Tell me about it! I got my license at 29 and the Civic was my first car. It was a learning experience – I must have had the passenger front corner fixed three times because I am a klutz. Any sturdiness it may have had was no match for me. :frowning:

The Corolla never needed any work done on it. I think it was just dumb luck though because my third car, the Impreza hatchback, has already had cosmetic work done at six months. :smack:

First generation Honda Fit would get my vote. Good visibility and a tight turning radius. Don’t spend 20 grand on a car for a 16 year old, it’s going to get destroyed and cheap cars build character.

If you absolutely must get a new car, get a Mazda 2.

I’d also vote for a manual transmission.

Definitely not a manual for Seattle and a first time driver.

Me, I would prefer to get a standard 3 year old car coming off lease. Grandma has never had a car and wants to buy it for her first grandchild. Assuming my daughter doesn’t wreck it, the car will easily last through university and a few years of work. The same is probably true of a decent 2nd hand 2-3 year old vehicle as well.

Just thought of this wrinkle - maybe you could convince grandma to buy you what YOU want, and you can give the kid whatever old boring thing you are driving! :cool:

How is college being paid for? I’d rather have a $10k used car and $10k to put toward school. Depending on where she goes, she may not have much use for a car while she’s at college anyway.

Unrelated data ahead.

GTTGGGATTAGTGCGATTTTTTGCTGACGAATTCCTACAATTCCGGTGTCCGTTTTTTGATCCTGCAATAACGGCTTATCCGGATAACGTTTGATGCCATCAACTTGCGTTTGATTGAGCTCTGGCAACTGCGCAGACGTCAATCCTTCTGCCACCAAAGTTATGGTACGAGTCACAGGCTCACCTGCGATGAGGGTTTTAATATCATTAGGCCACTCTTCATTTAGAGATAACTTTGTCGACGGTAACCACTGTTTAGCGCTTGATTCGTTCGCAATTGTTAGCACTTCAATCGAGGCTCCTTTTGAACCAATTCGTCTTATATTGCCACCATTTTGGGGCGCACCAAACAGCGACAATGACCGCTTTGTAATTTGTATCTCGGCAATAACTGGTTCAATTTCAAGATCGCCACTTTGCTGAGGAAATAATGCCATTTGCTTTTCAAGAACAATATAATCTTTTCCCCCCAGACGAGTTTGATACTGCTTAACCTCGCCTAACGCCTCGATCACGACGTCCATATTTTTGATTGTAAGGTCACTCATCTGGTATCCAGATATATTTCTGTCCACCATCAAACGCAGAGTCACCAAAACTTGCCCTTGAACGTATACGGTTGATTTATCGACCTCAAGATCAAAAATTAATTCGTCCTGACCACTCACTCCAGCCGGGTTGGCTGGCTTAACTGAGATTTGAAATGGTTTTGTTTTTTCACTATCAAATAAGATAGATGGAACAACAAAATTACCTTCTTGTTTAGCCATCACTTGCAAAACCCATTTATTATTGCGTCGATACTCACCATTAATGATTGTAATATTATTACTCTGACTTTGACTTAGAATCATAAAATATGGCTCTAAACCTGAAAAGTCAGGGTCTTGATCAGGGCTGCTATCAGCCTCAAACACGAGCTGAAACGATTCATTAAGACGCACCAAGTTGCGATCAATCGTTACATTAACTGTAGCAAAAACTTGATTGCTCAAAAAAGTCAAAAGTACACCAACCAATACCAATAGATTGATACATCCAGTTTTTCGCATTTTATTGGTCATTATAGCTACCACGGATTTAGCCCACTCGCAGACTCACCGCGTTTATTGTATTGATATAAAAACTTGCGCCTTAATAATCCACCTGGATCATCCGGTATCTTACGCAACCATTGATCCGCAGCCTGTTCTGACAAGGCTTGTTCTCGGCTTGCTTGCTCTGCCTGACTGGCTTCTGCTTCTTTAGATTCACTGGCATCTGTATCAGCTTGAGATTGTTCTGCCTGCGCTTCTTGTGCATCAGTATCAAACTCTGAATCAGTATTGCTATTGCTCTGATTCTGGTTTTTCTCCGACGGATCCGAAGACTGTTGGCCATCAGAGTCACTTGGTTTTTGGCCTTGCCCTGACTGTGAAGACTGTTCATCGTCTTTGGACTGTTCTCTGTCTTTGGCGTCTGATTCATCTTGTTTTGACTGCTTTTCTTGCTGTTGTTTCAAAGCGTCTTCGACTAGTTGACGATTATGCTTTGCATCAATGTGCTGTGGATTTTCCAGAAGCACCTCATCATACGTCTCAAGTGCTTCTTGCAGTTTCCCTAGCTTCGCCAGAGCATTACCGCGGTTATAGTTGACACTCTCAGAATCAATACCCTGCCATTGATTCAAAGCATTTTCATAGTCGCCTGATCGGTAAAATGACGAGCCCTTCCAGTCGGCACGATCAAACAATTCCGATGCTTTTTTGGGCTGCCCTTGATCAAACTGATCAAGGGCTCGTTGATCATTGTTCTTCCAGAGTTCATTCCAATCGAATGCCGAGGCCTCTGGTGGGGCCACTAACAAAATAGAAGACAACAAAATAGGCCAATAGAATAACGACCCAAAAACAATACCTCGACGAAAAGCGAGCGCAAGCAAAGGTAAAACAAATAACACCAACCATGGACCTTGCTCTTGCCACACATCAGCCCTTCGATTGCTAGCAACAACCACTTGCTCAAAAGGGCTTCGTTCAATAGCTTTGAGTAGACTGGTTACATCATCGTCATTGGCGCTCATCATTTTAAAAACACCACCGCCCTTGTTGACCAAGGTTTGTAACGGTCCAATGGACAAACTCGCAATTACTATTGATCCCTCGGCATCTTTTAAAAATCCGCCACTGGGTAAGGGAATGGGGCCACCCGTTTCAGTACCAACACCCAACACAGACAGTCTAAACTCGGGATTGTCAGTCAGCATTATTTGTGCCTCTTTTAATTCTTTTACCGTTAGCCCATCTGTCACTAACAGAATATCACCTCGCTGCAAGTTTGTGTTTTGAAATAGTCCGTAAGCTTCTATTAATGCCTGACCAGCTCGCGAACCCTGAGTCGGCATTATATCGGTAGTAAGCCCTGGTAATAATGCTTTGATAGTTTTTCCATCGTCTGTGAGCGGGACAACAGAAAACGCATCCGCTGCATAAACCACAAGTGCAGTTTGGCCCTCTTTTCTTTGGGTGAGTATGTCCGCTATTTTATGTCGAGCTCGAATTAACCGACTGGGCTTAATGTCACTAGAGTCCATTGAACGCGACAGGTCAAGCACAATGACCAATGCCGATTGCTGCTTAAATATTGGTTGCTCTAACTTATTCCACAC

Yes, use the money for her college fund and the insurance and buy her an old banger with big crumple zones. She WILL be involved in an accident. I understand that pick-up trucks are cheap in America, so how about one of those?

And having manual transmission will help make her a better driver. Many if not most drivers in the U.K. learn on cars with manual gearboxes. Over here, if memory serves, if you take the driving test in an automatic, you’re not licensed to drive manual.

It’s not just your daughter but other drivers.

Do spend some time with her watching car crashes on Youtube. Tell her to pay particular attention to how drivers can be completely blindsided, even those not directly involved. She should have something big and safe at least until she develops sufficient situational awareness.

This answer makes me so happy. :slight_smile:

My first car was a black '91 Volvo 240. Great little car, built like a tank. But good luck finding one in decent condition (that the owner is willing to part with ;)).

I’ll second these two. Another low priced choice would be a Chevy Cruz, though there’s no hatchback option for it.

Edit: forgot to mention – I have a Mazda3 sedan and I love it.

I have teenagers driving an ancient Honda Pilot for the last six months. So far, the taillight has been broken (likely by someone doing mindless vandalism at school since there was no other damage or marks on the bumper) and my daughter was rear ended (she stopped for the yellow light, the guy behind her didn’t - and then didn’t stop so hit and run).

And even without collision insurance on it, we are paying a ton for insurance on a car worth $3k.

Try and talk Grandma into the car as a graduation gift if you can and get a decent running beater.

I would recommend, as was said above, a tank or something else built for safety. The Pilot is a tank, the other car they drive is mine - its a Volvo (that has only had its rearview mirror clipped a bit on the garage :)).